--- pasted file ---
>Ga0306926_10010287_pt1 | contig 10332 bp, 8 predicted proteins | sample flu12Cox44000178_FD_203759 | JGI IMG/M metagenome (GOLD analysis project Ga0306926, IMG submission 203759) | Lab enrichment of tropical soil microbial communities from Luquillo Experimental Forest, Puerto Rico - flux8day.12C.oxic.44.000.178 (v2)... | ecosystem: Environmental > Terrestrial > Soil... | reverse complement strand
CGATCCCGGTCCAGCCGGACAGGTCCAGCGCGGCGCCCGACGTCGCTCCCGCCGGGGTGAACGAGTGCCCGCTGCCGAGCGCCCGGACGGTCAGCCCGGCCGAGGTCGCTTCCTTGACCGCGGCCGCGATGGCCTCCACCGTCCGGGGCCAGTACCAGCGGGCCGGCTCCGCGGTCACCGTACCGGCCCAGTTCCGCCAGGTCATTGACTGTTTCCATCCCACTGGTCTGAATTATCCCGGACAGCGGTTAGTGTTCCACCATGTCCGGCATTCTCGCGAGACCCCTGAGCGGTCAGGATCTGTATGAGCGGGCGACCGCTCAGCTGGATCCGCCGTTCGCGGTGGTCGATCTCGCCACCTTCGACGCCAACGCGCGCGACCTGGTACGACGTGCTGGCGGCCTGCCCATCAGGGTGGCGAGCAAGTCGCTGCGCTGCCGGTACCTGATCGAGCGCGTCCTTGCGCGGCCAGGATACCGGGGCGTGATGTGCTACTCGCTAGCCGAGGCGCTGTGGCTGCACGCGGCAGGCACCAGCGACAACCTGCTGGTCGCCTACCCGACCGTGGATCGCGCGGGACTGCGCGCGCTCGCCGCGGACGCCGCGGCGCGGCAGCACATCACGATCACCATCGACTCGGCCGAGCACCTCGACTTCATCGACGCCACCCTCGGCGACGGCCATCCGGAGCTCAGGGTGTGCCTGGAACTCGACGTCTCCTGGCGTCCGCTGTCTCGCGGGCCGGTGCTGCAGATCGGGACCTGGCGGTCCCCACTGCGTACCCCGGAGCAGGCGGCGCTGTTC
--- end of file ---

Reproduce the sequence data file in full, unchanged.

>Ga0306926_10010287_pt1 | contig 10332 bp, 8 predicted proteins | sample flu12Cox44000178_FD_203759 | JGI IMG/M metagenome (GOLD analysis project Ga0306926, IMG submission 203759) | Lab enrichment of tropical soil microbial communities from Luquillo Experimental Forest, Puerto Rico - flux8day.12C.oxic.44.000.178 (v2)... | ecosystem: Environmental > Terrestrial > Soil... | reverse complement strand
CGATCCCGGTCCAGCCGGACAGGTCCAGCGCGGCGCCCGACGTCGCTCCCGCCGGGGTGAACGAGTGCCCGCTGCCGAGCGCCCGGACGGTCAGCCCGGCCGAGGTCGCTTCCTTGACCGCGGCCGCGATGGCCTCCACCGTCCGGGGCCAGTACCAGCGGGCCGGCTCCGCGGTCACCGTACCGGCCCAGTTCCGCCAGGTCATTGACTGTTTCCATCCCACTGGTCTGAATTATCCCGGACAGCGGTTAGTGTTCCACCATGTCCGGCATTCTCGCGAGACCCCTGAGCGGTCAGGATCTGTATGAGCGGGCGACCGCTCAGCTGGATCCGCCGTTCGCGGTGGTCGATCTCGCCACCTTCGACGCCAACGCGCGCGACCTGGTACGACGTGCTGGCGGCCTGCCCATCAGGGTGGCGAGCAAGTCGCTGCGCTGCCGGTACCTGATCGAGCGCGTCCTTGCGCGGCCAGGATACCGGGGCGTGATGTGCTACTCGCTAGCCGAGGCGCTGTGGCTGCACGCGGCAGGCACCAGCGACAACCTGCTGGTCGCCTACCCGACCGTGGATCGCGCGGGACTGCGCGCGCTCGCCGCGGACGCCGCGGCGCGGCAGCACATCACGATCACCATCGACTCGGCCGAGCACCTCGACTTCATCGACGCCACCCTCGGCGACGGCCATCCGGAGCTCAGGGTGTGCCTGGAACTCGACGTCTCCTGGCGTCCGCTGTCTCGCGGGCCGGTGCTGCAGATCGGGACCTGGCGGTCCCCACTGCGTACCCCGGAGCAGGCGGCGCTGTTC